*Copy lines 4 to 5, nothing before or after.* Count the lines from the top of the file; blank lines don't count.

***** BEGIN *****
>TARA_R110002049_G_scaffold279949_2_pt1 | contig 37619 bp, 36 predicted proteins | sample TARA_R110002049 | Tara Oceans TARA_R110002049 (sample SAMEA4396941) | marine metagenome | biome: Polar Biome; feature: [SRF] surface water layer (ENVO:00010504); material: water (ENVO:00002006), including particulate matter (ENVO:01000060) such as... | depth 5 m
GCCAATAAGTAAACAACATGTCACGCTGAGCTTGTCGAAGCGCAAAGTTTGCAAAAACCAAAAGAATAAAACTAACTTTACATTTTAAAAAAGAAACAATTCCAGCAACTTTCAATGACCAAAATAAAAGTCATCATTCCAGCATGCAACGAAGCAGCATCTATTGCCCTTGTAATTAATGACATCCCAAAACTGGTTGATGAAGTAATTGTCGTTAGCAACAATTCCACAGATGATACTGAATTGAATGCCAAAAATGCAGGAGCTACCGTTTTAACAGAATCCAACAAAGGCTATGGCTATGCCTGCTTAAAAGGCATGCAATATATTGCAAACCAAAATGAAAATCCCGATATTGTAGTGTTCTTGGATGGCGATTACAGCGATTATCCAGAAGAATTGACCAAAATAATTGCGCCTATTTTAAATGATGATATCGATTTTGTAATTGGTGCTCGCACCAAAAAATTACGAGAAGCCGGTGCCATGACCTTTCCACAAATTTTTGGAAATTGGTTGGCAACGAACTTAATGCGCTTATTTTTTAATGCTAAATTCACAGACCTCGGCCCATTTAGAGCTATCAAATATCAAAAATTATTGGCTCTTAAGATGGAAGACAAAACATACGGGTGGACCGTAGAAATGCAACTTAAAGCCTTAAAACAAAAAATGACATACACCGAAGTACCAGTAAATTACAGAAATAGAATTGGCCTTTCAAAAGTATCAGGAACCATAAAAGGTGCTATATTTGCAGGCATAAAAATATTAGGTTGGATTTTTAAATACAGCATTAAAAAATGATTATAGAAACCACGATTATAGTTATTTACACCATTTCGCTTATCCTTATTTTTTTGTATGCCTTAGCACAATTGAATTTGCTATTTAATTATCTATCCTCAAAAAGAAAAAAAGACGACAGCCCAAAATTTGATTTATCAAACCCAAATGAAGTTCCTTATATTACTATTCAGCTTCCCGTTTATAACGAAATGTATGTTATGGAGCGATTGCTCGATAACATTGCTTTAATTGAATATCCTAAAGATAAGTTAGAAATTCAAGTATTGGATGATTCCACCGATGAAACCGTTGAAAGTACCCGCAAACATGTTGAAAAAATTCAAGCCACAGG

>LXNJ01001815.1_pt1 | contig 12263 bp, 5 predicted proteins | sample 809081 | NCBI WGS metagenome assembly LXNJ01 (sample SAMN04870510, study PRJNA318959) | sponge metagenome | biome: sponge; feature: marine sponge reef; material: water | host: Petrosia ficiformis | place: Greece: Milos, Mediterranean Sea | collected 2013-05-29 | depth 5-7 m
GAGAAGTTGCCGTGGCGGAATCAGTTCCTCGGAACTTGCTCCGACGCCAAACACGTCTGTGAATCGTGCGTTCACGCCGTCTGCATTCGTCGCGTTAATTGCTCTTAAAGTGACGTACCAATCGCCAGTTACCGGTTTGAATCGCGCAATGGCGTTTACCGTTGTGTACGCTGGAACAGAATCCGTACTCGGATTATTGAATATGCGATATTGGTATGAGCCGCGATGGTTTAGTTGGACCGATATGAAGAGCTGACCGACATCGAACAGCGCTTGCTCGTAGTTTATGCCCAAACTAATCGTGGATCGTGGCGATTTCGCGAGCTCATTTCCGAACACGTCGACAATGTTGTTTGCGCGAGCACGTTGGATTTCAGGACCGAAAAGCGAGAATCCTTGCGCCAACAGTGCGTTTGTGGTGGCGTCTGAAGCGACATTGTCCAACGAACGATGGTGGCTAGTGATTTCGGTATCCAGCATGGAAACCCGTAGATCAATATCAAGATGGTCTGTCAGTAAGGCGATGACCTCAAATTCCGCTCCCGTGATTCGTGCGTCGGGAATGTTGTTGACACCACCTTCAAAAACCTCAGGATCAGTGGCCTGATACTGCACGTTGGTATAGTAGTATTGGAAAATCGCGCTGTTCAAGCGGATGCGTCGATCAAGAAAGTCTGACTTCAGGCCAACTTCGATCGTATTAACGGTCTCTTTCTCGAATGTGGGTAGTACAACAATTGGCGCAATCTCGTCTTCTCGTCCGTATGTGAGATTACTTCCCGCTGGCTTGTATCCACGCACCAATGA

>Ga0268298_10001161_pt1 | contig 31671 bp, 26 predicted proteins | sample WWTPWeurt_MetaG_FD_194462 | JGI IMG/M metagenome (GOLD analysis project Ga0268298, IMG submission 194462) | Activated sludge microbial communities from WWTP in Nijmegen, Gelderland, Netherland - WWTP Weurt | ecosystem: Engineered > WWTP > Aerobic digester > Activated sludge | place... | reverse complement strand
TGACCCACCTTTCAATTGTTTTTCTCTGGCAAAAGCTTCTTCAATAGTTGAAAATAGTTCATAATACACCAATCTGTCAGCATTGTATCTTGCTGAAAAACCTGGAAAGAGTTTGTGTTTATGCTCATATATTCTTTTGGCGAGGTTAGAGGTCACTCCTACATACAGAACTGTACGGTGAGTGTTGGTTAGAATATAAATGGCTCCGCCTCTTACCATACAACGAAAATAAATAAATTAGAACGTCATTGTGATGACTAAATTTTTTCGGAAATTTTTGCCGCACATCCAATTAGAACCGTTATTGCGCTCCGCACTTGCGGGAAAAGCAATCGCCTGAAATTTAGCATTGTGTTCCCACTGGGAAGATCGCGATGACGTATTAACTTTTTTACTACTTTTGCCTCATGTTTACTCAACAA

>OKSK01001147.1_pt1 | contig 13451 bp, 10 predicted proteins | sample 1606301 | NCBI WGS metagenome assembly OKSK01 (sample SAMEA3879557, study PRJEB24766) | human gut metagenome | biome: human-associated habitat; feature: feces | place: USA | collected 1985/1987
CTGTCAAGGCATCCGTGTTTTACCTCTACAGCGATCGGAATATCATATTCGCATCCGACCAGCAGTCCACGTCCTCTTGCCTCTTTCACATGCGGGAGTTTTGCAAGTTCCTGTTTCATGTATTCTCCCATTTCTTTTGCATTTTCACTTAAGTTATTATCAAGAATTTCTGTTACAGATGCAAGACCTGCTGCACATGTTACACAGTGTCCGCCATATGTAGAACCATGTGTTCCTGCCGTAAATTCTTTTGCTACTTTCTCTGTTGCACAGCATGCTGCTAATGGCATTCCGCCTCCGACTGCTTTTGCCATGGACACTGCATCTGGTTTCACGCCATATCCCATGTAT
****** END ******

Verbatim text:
GAGAAGTTGCCGTGGCGGAATCAGTTCCTCGGAACTTGCTCCGACGCCAAACACGTCTGTGAATCGTGCGTTCACGCCGTCTGCATTCGTCGCGTTAATTGCTCTTAAAGTGACGTACCAATCGCCAGTTACCGGTTTGAATCGCGCAATGGCGTTTACCGTTGTGTACGCTGGAACAGAATCCGTACTCGGATTATTGAATATGCGATATTGGTATGAGCCGCGATGGTTTAGTTGGACCGATATGAAGAGCTGACCGACATCGAACAGCGCTTGCTCGTAGTTTATGCCCAAACTAATCGTGGATCGTGGCGATTTCGCGAGCTCATTTCCGAACACGTCGACAATGTTGTTTGCGCGAGCACGTTGGATTTCAGGACCGAAAAGCGAGAATCCTTGCGCCAACAGTGCGTTTGTGGTGGCGTCTGAAGCGACATTGTCCAACGAACGATGGTGGCTAGTGATTTCGGTATCCAGCATGGAAACCCGTAGATCAATATCAAGATGGTCTGTCAGTAAGGCGATGACCTCAAATTCCGCTCCCGTGATTCGTGCGTCGGGAATGTTGTTGACACCACCTTCAAAAACCTCAGGATCAGTGGCCTGATACTGCACGTTGGTATAGTAGTATTGGAAAATCGCGCTGTTCAAGCGGATGCGTCGATCAAGAAAGTCTGACTTCAGGCCAACTTCGATCGTATTAACGGTCTCTTTCTCGAATGTGGGTAGTACAACAATTGGCGCAATCTCGTCTTCTCGTCCGTATGTGAGATTACTTCCCGCTGGCTTGTATCCACGCACCAATGA

>Ga0268298_10001161_pt1 | contig 31671 bp, 26 predicted proteins | sample WWTPWeurt_MetaG_FD_194462 | JGI IMG/M metagenome (GOLD analysis project Ga0268298, IMG submission 194462) | Activated sludge microbial communities from WWTP in Nijmegen, Gelderland, Netherland - WWTP Weurt | ecosystem: Engineered > WWTP > Aerobic digester > Activated sludge | place... | reverse complement strand